sh --details

( is repurposed from a Jena example, to point to the Jena files in the classpaths)

For the Social Graph I used the Jackson Json library to make the queries to the server and parse them. I do several queries to the social graph to get the names of friends, and I do this in batches.

java -classpath .:jackson-asl-0.9.3.jar SGUser --details

The code is available (Social graph, Foaf file) README under a BSD license – or you’re welcome to copy the idea and improve it. It’s a small amount of code – the hard work is done by the Jena and Social Graph APIs respectively.


I spent quite a long time working out what was going on in this area, while doing this. There’s a bunch of interest still in OAuth, a way for applications to be given permission to access certain aspects of another application (like permission to write to a Flickr account), though promised implementations don’t seem to have materialised yet (Twitter seem to have got rid of their experimental one). There was an OpenID / OAuth summit a few weeks ago.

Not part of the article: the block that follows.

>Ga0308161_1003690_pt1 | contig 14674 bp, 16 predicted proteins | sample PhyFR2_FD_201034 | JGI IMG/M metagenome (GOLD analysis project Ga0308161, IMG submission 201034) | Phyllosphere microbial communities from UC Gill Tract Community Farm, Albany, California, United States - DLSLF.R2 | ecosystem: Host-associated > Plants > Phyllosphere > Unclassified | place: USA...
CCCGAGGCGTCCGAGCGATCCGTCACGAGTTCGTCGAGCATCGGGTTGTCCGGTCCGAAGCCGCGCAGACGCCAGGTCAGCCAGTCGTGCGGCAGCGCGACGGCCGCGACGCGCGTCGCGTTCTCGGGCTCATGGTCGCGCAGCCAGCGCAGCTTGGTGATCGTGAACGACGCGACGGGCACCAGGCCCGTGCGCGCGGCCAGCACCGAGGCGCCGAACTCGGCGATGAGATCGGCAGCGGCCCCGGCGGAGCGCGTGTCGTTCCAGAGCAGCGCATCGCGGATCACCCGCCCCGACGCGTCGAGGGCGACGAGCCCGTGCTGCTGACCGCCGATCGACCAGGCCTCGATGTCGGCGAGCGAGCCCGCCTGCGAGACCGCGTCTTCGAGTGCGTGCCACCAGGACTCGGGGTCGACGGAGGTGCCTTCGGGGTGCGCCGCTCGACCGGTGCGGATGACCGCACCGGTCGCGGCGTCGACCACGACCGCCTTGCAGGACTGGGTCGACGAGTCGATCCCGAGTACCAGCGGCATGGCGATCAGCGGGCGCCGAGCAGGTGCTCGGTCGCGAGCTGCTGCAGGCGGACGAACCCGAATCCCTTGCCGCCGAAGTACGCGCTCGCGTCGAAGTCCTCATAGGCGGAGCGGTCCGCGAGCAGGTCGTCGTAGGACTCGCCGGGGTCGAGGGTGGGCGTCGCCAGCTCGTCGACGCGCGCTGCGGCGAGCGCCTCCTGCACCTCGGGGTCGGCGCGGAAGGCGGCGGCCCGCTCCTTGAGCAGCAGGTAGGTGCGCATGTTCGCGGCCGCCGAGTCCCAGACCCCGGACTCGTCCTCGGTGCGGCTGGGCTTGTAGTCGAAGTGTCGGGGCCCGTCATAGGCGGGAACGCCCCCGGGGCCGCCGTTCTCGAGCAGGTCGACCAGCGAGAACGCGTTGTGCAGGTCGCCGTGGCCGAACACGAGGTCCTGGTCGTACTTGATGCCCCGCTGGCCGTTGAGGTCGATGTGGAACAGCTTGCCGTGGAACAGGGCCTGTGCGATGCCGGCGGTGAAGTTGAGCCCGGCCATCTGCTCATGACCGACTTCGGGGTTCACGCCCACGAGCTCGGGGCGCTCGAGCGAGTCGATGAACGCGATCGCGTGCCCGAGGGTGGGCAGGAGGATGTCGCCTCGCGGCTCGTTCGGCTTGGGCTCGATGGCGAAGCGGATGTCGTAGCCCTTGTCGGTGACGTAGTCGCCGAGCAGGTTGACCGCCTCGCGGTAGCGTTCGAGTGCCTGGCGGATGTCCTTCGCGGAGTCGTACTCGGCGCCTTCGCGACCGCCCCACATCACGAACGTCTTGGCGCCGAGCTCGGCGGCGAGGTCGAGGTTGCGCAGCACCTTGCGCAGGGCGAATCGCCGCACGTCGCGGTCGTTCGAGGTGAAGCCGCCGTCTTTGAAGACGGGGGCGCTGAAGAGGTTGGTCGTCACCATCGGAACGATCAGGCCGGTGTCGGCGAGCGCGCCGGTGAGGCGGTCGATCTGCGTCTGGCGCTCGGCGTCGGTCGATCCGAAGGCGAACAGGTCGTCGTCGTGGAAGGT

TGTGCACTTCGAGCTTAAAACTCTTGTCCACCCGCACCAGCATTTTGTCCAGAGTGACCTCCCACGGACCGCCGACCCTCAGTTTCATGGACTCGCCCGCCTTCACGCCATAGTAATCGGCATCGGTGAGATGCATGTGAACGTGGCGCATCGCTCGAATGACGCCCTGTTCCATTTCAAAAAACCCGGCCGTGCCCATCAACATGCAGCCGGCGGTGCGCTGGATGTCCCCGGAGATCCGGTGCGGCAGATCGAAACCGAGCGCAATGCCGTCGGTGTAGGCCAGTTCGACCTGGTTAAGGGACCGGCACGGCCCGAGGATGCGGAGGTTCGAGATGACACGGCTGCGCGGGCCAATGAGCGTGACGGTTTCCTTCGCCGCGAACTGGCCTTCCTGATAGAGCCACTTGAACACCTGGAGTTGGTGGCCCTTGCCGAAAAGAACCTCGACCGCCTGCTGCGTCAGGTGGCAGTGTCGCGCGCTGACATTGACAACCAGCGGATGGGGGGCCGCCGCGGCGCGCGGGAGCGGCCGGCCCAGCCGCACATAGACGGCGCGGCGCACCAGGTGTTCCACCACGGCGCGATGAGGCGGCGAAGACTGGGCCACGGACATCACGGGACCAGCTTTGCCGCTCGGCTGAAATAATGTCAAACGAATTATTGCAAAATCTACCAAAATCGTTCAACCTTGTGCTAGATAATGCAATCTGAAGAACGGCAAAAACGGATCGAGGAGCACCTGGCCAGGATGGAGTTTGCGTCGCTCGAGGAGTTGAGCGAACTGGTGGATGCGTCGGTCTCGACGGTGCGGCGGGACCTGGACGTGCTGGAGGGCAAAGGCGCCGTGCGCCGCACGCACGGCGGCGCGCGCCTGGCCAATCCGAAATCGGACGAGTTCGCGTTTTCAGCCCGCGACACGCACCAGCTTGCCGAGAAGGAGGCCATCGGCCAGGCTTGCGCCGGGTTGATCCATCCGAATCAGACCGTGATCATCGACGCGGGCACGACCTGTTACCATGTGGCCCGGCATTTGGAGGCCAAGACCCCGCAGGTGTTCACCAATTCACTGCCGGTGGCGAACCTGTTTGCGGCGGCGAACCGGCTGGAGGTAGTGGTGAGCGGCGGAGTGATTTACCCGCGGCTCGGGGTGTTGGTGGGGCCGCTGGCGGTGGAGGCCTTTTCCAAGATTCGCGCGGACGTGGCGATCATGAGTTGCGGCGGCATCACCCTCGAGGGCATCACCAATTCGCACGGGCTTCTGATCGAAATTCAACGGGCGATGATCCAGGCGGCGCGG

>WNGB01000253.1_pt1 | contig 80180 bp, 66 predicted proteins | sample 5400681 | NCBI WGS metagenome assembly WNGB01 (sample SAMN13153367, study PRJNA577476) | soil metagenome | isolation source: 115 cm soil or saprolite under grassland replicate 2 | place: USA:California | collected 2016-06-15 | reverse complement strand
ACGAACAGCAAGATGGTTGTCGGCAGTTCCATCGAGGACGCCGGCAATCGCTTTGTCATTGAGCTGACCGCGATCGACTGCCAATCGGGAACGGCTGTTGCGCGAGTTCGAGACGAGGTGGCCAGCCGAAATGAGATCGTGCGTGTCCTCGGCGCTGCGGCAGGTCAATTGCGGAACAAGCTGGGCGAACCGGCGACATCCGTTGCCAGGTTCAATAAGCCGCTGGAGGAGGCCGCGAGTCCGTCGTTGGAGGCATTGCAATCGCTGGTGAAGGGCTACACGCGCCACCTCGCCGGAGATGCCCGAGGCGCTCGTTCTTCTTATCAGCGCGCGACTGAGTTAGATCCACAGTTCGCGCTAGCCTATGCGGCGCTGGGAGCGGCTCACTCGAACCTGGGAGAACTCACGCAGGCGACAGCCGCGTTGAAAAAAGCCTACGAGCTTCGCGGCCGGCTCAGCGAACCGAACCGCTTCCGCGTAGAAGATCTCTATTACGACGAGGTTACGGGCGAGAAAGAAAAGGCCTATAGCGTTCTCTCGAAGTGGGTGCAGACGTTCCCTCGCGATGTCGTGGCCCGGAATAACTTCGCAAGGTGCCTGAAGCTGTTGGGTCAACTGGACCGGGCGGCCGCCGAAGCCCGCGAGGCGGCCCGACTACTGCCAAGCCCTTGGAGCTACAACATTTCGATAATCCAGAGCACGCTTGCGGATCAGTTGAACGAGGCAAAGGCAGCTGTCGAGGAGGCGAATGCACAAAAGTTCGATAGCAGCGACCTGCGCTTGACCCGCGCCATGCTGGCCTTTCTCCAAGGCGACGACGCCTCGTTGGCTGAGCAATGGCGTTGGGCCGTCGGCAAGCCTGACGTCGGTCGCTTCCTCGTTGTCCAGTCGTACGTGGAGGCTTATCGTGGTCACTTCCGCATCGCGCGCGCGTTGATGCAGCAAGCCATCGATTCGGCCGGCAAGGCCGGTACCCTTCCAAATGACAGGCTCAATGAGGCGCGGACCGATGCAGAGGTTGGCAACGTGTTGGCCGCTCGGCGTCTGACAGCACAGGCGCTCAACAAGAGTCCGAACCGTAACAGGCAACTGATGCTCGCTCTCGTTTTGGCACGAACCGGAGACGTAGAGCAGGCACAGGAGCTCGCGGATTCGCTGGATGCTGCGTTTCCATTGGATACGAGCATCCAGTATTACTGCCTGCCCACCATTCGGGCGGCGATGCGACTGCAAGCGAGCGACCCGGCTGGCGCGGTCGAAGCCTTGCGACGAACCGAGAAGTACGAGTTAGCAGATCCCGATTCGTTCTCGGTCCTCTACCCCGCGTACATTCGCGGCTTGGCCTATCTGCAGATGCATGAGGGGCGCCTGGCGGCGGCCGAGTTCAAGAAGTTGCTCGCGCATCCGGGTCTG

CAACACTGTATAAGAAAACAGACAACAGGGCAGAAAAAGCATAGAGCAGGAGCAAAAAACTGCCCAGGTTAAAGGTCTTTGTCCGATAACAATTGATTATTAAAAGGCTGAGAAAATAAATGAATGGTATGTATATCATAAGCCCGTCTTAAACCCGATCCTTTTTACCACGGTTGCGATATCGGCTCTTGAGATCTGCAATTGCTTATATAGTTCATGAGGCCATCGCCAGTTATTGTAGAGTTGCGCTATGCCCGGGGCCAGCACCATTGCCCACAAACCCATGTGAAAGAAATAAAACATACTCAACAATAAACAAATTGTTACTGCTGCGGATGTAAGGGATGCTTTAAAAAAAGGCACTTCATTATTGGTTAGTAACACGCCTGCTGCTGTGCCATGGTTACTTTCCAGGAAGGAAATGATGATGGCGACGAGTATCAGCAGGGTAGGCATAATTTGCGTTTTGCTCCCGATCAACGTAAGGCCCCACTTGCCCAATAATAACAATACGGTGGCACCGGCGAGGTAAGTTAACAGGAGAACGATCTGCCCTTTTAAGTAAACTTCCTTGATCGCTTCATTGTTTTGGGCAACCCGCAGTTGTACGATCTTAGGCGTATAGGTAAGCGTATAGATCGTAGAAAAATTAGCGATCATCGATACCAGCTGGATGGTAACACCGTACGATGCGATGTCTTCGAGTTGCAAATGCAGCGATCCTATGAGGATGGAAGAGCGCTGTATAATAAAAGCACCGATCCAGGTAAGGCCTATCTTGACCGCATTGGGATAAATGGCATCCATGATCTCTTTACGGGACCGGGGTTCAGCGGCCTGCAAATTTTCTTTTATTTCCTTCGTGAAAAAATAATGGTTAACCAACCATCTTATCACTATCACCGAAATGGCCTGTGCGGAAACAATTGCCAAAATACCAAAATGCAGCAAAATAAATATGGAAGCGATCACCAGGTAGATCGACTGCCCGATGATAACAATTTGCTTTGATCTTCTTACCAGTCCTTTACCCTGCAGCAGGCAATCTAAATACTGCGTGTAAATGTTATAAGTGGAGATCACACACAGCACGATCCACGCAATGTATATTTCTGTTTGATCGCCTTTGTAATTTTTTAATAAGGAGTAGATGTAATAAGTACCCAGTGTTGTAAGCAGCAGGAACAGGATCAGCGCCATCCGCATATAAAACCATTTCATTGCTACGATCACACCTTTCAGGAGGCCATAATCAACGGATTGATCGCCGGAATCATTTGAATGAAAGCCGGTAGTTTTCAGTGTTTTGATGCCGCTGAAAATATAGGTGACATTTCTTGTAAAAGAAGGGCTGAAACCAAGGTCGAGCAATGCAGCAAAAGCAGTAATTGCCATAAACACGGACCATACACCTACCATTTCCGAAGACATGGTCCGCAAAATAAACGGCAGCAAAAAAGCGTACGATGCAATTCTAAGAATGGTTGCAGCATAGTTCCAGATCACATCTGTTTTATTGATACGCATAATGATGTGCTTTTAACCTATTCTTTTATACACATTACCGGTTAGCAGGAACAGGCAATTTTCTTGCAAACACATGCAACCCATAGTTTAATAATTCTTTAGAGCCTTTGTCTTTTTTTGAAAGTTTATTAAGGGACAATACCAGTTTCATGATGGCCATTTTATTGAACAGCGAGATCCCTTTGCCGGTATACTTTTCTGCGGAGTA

I always get the Google Social Graph, the aggregation of Foaf and XFN data mixed up with Open Social, a kind way of making Facebook-style apps. There’s also DataPortability an organisation for promoting ways to move your data between sites, and the Portable Contacts which is a recently developed format and protocolto enable people to move data between sites, again using existing or upcoming standards. OpenSocial is being adapted to integrate Portable Contacts.

The semweb databases I ran into were Sindice, Qdos, Falcons, and Swoogle. I think that several of these can probably perform Foaf-specific queries – and Sindice has some microformats support too, but I’ve not had time to look at them properly yet.

Other related links I found in the past week include: the fuss about Twitterank and giving out your password, Matt Biddulph on Dopplr and Social network subscription, who references Drew McLellan’s Don’t Import, Subscribe. Oh and how about hosting contacts in the DNS (and making friends too) with .tel domains and Telnic.